"Getting the shots isn't fun," he said. "You're pretty sore afterward for a few weeks. But knowing that the person on the other end is in hundreds and hundreds times more pain than any donor would ever go through -- that kind of pushed me through."
Karalekas and Churitch first connected via an anonymous letter, per the transplant registry's rules, updating Churitch on Karalekas's lengthy, isolated recovery. They were able to speak directly after a year.
Churitch dialed Karalekas' number on a lengthy walk to class, took a deep breath and hit the call button. Moments later, both men were crying and laughing.
"That was really awesome, just being able to hear his voice and recognize that there's somebody else on the other end of this," Churitch said. "A lot of people don't get the chance to connect with their recipients or their donors."
Karalekas wanted more. He told his wife early on that he wanted to meet his "angel from heaven," so when Churitch graduated Clemson earlier this year, Karalekas paid to bring the 22-year-old and his mother to New England.
In late June, Karalekas and his wife pulled into a pickup lane at Logan International Airport in Boston.
"I got out of the car, I charged over, and I gave them both a huge hug," Karalekas said.
Karalekas showed Churitch and his mother around for five days.They went on a private tour of Fenway Park; they wandered the historic streets of Portsmouth, New Hampshire; they visited Dana-Farber together to meet the team that treated Karalekas.
Both families quickly bonded. Karalekas recalls his brother George asking Churitch about his portable phone charger, expressing curiosity about how convenient it was. A few weeks later, a brand-new portable charger arrived at George's door, a gift from Churitch.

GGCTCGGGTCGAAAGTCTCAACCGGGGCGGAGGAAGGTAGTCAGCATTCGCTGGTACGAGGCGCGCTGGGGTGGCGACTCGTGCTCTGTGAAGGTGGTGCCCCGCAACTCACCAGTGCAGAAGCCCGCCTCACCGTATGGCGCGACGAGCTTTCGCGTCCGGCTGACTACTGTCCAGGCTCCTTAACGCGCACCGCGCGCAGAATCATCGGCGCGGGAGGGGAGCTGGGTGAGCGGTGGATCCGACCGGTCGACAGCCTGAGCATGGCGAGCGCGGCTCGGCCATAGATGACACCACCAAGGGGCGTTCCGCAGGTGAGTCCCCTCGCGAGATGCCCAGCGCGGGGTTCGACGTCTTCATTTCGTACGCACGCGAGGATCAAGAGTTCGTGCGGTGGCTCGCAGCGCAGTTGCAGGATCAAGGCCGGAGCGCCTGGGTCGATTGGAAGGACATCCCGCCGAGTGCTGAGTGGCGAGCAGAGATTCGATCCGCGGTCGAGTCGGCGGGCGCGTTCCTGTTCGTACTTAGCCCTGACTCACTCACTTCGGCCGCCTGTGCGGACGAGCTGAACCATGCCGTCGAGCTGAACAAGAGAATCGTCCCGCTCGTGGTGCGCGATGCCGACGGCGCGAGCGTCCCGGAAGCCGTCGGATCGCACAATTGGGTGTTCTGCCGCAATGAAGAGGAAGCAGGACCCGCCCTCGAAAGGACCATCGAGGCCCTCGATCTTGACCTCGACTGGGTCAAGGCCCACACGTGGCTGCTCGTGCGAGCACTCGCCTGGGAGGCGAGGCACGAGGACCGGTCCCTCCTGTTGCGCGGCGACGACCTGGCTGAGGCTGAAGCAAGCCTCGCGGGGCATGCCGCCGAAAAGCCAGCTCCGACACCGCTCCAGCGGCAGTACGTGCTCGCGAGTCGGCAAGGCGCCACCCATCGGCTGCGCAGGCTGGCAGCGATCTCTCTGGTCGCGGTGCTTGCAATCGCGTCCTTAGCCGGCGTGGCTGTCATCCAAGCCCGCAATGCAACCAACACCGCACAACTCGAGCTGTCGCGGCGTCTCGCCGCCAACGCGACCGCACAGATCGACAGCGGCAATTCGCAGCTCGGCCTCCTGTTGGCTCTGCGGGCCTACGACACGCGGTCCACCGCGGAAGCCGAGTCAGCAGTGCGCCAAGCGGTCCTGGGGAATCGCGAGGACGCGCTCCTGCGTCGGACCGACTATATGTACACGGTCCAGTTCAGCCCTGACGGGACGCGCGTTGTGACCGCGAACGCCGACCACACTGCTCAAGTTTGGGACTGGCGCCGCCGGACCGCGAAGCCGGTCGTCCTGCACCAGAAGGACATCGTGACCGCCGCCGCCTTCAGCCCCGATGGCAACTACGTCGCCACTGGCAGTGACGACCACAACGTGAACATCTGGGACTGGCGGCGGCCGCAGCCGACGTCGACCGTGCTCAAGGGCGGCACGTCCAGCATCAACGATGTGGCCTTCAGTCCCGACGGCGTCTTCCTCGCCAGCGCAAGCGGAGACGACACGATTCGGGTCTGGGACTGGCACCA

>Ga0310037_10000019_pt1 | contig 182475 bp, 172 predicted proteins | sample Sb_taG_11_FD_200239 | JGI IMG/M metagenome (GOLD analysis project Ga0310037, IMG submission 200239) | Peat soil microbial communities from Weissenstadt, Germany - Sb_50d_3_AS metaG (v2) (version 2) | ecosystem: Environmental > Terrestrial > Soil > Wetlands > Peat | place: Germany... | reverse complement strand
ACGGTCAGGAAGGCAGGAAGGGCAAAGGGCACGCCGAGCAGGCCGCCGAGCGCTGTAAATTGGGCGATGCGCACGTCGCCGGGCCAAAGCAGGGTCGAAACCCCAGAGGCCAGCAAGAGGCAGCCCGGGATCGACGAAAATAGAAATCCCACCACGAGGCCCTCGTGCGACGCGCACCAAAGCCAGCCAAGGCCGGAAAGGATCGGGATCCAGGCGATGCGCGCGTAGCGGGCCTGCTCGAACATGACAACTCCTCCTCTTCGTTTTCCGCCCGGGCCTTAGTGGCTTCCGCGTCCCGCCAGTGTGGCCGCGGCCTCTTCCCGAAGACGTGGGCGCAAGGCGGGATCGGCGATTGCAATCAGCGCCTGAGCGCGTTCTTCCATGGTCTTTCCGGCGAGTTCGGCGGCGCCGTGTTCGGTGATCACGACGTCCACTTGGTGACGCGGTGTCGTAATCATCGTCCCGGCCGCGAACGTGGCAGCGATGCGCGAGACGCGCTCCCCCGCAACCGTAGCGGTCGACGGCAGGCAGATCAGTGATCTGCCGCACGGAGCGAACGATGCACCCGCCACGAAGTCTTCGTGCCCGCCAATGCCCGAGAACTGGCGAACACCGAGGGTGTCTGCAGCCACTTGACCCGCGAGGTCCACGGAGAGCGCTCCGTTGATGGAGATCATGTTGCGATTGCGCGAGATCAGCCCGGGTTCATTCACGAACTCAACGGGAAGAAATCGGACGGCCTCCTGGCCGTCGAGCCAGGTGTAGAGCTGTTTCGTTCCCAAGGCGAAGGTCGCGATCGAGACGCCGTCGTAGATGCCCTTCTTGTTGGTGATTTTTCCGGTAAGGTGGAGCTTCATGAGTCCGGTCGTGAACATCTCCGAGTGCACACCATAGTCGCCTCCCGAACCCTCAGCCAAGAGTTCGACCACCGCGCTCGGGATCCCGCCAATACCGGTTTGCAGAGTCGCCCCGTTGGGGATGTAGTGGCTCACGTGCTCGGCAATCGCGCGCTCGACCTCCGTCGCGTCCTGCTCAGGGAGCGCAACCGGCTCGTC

In January, Karalekas and his wife will vacation in Arizona and will cheer on Churitch's mother -- without Churitch even present -- in the Phoenix Marathon.
Donor and recipient talk every week.
"It's like we're a very, very close-knit family now," Karalekas said. "He's the son we never had."
Churitch is now in his first year at the University of South Carolina School of Medicine Greenville with hopes of becoming a physician. He hopes to use Karalekas's experience as inspiration for any patients facing future hardship, and he hopes that others, especially young people, will see their success and join the registry.
"You never know where that will take you," he said. "You can gain a friend for life, impact somebody and their family in need."
Karalekas said he feels he has a new life: His chances of beating the disease are now 97 percent, he says, up from the 30 percent or 40 percent when he started treatment. Thanks to the transplant from a handsome, athletic college student in Tennessee.
"I said, 'I'm a Southerner now,'" Karalekas said. "My stem cells are 99 percent this gentleman. I'm 99 percent him."
Follow Chris on Twitter @ChrisLisinski.